According to research conducted in 2003 by the Federal Communications Commission (FCC) and National Communications System (NCS), less than 10 percent of the nation’s approximately 7,500 9-1-1 call centers – more formally called Public Safety Answering Points (PSAPs) – were participating at that time in what is called the Telecommunications Service Priority (TSP) program.  The two biggest problems cited for the lower-than-expected participation rate were: (1) the apparently limited understanding of what the TSP program is, and how it works; and (2) a lack of the funding needed to implement the program at the local level.  Following the study, the FCC and NCS (an agency of the Department of Homeland Security (DHS)), initiated a nationwide campaign to help ensure that all of the nation’s PSAPs would be registered in the TSP program; the FCC/NCS effort received strong support from the National Emergency Number Association (NENA), the National Association of 9-1-1 Administrators (NASNA), and the Association of Public-Safety Communications Officials (APCO). On 17 November 1988, 15 years before the 2003 study, the FCC had issued a “Report and Order” (FCC 88-341) establishing the TSP program, which is managed for the FCC 

Provisioning TSP usually comes into play after a breakdown of the communications infrastructure has occurred, and new service is needed, frequently in a different location by the NCS.   TSP provides both for priority installation and for priority restoration of the telecommunications services that are considered critical to national security and emergency preparedness (NS/EP), particularly in times of crisis – an umbrella term that covers a broad spectrum of situations ranging from natural disasters such as floods, forest fires, and hurricanes to man-made disasters such as terrorist attacks.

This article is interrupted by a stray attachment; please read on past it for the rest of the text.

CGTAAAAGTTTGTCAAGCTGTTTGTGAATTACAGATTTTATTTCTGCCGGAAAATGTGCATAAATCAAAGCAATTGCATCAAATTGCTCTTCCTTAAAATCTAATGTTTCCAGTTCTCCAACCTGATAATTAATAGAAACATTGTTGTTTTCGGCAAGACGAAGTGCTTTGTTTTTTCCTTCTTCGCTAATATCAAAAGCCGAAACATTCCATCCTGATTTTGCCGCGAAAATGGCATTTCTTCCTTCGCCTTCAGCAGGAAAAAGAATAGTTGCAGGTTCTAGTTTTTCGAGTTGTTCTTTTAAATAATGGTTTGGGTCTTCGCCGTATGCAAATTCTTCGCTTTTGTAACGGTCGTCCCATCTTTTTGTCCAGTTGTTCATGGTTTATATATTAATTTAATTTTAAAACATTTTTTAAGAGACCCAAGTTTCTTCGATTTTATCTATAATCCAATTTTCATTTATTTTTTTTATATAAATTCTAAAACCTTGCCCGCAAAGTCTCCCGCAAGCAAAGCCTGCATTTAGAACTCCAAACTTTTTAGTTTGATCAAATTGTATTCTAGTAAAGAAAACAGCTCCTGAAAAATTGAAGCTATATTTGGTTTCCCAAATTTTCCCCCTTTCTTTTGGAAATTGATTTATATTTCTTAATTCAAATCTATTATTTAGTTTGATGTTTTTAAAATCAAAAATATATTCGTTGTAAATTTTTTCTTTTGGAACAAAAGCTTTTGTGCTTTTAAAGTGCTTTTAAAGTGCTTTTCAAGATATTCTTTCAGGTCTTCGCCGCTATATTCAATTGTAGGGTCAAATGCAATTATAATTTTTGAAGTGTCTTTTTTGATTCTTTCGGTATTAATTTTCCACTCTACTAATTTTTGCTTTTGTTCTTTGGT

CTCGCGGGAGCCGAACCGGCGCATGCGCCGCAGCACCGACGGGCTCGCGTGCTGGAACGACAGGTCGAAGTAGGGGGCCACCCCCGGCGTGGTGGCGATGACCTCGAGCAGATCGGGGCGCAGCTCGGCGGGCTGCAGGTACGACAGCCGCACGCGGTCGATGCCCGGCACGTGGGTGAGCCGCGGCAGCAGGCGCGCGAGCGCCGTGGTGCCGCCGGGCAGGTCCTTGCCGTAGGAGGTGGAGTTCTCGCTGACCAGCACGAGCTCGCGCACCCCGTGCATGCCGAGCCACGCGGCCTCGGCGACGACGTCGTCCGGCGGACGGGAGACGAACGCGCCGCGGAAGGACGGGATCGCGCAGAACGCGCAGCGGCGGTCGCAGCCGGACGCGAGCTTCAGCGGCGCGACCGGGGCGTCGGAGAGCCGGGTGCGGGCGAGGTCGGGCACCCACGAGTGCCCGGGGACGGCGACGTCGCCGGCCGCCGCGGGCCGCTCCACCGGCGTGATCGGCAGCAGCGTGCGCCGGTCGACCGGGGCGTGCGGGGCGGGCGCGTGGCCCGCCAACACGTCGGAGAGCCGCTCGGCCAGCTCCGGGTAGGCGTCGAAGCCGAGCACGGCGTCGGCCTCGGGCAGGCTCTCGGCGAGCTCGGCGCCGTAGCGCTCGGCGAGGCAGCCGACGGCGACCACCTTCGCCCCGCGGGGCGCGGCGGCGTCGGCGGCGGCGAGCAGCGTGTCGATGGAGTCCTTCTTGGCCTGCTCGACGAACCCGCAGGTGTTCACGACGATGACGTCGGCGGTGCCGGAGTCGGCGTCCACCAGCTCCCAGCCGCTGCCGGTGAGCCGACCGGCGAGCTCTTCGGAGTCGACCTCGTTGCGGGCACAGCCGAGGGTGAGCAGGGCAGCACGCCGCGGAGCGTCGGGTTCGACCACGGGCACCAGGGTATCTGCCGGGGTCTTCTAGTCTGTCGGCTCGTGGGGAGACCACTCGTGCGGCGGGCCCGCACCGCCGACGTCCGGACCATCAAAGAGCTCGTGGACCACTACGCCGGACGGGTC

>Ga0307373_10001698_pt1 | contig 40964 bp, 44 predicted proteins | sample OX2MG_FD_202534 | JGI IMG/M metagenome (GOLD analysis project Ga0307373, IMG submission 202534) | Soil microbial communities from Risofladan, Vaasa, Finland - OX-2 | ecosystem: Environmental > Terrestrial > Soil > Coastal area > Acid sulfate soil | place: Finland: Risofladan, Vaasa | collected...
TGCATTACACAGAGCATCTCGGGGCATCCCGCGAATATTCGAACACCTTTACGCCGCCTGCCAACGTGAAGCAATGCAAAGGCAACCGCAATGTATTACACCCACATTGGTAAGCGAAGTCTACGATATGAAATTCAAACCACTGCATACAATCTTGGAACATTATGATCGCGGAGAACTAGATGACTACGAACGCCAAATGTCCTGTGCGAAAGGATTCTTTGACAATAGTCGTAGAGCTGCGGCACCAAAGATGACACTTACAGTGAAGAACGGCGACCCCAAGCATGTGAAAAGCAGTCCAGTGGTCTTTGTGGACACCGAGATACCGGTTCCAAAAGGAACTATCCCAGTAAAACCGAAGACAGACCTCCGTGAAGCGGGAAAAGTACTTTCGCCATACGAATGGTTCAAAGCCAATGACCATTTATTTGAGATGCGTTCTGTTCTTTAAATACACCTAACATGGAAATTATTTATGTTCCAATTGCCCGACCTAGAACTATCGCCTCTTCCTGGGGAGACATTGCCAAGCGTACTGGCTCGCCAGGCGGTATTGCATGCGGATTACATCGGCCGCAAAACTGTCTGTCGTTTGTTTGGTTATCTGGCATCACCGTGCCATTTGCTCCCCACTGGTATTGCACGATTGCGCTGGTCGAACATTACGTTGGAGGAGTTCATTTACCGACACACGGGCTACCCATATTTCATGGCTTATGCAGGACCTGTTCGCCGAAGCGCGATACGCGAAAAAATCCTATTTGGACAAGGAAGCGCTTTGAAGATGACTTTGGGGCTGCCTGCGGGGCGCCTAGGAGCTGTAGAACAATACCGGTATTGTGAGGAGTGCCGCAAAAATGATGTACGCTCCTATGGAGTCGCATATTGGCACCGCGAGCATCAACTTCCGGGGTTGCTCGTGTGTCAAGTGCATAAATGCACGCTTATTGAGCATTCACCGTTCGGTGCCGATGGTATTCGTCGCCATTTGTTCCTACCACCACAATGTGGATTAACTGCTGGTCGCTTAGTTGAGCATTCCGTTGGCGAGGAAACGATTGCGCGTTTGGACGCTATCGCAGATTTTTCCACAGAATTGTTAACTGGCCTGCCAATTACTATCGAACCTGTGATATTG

Restoration and Provisioning – Both Are Needed

 For operational purposes, TSP provides two types of priority service: (1) Guaranteed priority restoration of enrolled telecommunications services when the service provider’s resources are overextended; and (2) Priority provisioning for telecommunications services when the normal provider processes will not meet the requirement. Restoration TSP must be set up well in advance – i.e., long before an emergency or disaster occurs – and in that context it serves as an unusual type of operational insurance for the communications network.